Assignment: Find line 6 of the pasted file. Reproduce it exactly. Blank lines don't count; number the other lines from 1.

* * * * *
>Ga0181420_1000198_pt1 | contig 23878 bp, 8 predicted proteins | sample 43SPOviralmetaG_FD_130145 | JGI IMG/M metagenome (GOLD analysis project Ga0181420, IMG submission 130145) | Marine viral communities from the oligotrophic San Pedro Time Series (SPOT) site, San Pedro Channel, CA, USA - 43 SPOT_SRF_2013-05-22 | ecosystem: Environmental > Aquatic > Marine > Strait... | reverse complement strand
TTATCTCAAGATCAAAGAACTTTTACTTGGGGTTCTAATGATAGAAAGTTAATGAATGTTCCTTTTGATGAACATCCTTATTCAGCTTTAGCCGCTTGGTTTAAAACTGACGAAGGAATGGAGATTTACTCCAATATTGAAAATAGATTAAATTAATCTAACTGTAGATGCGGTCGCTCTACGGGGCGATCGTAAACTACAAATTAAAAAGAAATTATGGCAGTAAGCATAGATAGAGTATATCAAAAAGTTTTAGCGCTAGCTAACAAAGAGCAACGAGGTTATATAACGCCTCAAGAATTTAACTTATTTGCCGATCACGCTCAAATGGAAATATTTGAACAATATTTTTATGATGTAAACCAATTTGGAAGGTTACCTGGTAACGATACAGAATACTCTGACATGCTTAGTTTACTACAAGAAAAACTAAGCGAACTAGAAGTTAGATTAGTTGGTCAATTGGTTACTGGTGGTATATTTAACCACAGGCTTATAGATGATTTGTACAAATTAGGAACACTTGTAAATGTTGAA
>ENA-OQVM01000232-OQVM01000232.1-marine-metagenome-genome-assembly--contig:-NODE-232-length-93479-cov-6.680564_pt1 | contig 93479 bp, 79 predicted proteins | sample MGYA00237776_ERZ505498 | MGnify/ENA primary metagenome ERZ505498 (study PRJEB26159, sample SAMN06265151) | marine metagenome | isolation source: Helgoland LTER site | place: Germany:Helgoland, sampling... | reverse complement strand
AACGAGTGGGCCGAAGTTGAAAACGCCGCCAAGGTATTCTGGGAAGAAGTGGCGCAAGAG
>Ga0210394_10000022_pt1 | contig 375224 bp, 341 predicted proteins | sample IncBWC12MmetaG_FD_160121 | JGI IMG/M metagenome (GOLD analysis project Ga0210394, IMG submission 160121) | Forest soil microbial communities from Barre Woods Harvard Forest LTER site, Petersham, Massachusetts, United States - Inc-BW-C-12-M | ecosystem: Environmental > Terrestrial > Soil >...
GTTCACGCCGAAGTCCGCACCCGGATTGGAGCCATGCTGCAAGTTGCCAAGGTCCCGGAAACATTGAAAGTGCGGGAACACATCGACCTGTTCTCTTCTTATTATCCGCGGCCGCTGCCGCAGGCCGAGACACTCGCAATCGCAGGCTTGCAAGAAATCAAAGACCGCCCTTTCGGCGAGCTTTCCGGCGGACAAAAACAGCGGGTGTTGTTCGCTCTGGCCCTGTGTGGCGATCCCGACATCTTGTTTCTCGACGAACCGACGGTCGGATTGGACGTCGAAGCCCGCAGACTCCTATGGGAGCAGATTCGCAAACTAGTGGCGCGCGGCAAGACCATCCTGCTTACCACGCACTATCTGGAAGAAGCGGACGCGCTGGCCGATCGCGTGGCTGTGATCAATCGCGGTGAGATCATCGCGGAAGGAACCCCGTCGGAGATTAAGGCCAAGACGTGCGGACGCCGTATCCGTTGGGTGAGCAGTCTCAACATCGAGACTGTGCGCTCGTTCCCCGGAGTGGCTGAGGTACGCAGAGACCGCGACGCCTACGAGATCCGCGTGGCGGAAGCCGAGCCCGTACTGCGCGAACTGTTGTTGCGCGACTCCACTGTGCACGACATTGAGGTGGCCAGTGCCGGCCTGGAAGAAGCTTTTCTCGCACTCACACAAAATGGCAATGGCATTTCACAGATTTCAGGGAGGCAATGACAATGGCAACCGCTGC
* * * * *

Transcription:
GTTCACGCCGAAGTCCGCACCCGGATTGGAGCCATGCTGCAAGTTGCCAAGGTCCCGGAAACATTGAAAGTGCGGGAACACATCGACCTGTTCTCTTCTTATTATCCGCGGCCGCTGCCGCAGGCCGAGACACTCGCAATCGCAGGCTTGCAAGAAATCAAAGACCGCCCTTTCGGCGAGCTTTCCGGCGGACAAAAACAGCGGGTGTTGTTCGCTCTGGCCCTGTGTGGCGATCCCGACATCTTGTTTCTCGACGAACCGACGGTCGGATTGGACGTCGAAGCCCGCAGACTCCTATGGGAGCAGATTCGCAAACTAGTGGCGCGCGGCAAGACCATCCTGCTTACCACGCACTATCTGGAAGAAGCGGACGCGCTGGCCGATCGCGTGGCTGTGATCAATCGCGGTGAGATCATCGCGGAAGGAACCCCGTCGGAGATTAAGGCCAAGACGTGCGGACGCCGTATCCGTTGGGTGAGCAGTCTCAACATCGAGACTGTGCGCTCGTTCCCCGGAGTGGCTGAGGTACGCAGAGACCGCGACGCCTACGAGATCCGCGTGGCGGAAGCCGAGCCCGTACTGCGCGAACTGTTGTTGCGCGACTCCACTGTGCACGACATTGAGGTGGCCAGTGCCGGCCTGGAAGAAGCTTTTCTCGCACTCACACAAAATGGCAATGGCATTTCACAGATTTCAGGGAGGCAATGACAATGGCAACCGCTGC